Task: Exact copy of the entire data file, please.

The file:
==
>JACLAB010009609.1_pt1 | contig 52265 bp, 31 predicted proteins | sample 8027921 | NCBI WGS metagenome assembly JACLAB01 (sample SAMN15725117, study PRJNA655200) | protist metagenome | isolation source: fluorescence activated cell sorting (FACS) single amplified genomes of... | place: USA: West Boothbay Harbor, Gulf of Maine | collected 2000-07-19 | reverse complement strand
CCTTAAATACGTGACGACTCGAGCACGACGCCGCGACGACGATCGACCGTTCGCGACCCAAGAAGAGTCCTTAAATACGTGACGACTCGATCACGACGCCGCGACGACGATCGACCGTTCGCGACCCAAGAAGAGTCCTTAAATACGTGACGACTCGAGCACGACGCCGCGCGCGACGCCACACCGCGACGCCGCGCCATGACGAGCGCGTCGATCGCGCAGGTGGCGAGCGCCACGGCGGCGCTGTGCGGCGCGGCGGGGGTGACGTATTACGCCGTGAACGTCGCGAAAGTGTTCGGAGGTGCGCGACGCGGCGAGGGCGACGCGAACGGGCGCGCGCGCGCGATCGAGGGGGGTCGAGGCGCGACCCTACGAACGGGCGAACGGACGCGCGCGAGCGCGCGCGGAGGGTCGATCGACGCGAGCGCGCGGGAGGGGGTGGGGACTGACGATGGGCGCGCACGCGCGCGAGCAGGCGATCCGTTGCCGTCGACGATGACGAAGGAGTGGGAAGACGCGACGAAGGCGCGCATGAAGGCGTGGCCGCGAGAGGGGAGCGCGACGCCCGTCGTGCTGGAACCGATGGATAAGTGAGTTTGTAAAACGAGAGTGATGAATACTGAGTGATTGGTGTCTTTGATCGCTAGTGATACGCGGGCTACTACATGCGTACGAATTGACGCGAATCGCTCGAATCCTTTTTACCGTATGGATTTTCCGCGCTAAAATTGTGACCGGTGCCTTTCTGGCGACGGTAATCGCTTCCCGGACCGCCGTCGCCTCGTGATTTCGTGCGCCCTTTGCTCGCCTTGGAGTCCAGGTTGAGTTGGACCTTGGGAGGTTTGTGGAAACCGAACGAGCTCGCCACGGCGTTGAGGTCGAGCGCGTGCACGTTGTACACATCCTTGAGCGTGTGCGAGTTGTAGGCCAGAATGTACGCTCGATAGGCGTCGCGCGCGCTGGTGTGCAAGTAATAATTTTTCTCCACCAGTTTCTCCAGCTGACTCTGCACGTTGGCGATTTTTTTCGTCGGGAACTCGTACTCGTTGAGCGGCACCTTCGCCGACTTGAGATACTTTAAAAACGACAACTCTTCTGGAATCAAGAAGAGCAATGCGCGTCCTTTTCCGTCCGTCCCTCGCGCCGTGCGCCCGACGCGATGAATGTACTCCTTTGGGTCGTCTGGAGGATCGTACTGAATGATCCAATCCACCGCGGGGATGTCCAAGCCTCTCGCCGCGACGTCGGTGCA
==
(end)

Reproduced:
>JACLAB010009609.1_pt1 | contig 52265 bp, 31 predicted proteins | sample 8027921 | NCBI WGS metagenome assembly JACLAB01 (sample SAMN15725117, study PRJNA655200) | protist metagenome | isolation source: fluorescence activated cell sorting (FACS) single amplified genomes of... | place: USA: West Boothbay Harbor, Gulf of Maine | collected 2000-07-19 | reverse complement strand
CCTTAAATACGTGACGACTCGAGCACGACGCCGCGACGACGATCGACCGTTCGCGACCCAAGAAGAGTCCTTAAATACGTGACGACTCGATCACGACGCCGCGACGACGATCGACCGTTCGCGACCCAAGAAGAGTCCTTAAATACGTGACGACTCGAGCACGACGCCGCGCGCGACGCCACACCGCGACGCCGCGCCATGACGAGCGCGTCGATCGCGCAGGTGGCGAGCGCCACGGCGGCGCTGTGCGGCGCGGCGGGGGTGACGTATTACGCCGTGAACGTCGCGAAAGTGTTCGGAGGTGCGCGACGCGGCGAGGGCGACGCGAACGGGCGCGCGCGCGCGATCGAGGGGGGTCGAGGCGCGACCCTACGAACGGGCGAACGGACGCGCGCGAGCGCGCGCGGAGGGTCGATCGACGCGAGCGCGCGGGAGGGGGTGGGGACTGACGATGGGCGCGCACGCGCGCGAGCAGGCGATCCGTTGCCGTCGACGATGACGAAGGAGTGGGAAGACGCGACGAAGGCGCGCATGAAGGCGTGGCCGCGAGAGGGGAGCGCGACGCCCGTCGTGCTGGAACCGATGGATAAGTGAGTTTGTAAAACGAGAGTGATGAATACTGAGTGATTGGTGTCTTTGATCGCTAGTGATACGCGGGCTACTACATGCGTACGAATTGACGCGAATCGCTCGAATCCTTTTTACCGTATGGATTTTCCGCGCTAAAATTGTGACCGGTGCCTTTCTGGCGACGGTAATCGCTTCCCGGACCGCCGTCGCCTCGTGATTTCGTGCGCCCTTTGCTCGCCTTGGAGTCCAGGTTGAGTTGGACCTTGGGAGGTTTGTGGAAACCGAACGAGCTCGCCACGGCGTTGAGGTCGAGCGCGTGCACGTTGTACACATCCTTGAGCGTGTGCGAGTTGTAGGCCAGAATGTACGCTCGATAGGCGTCGCGCGCGCTGGTGTGCAAGTAATAATTTTTCTCCACCAGTTTCTCCAGCTGACTCTGCACGTTGGCGATTTTTTTCGTCGGGAACTCGTACTCGTTGAGCGGCACCTTCGCCGACTTGAGATACTTTAAAAACGACAACTCTTCTGGAATCAAGAAGAGCAATGCGCGTCCTTTTCCGTCCGTCCCTCGCGCCGTGCGCCCGACGCGATGAATGTACTCCTTTGGGTCGTCTGGAGGATCGTACTGAATGATCCAATCCACCGCGGGGATGTCCAAGCCTCTCGCCGCGACGTCGGTGCA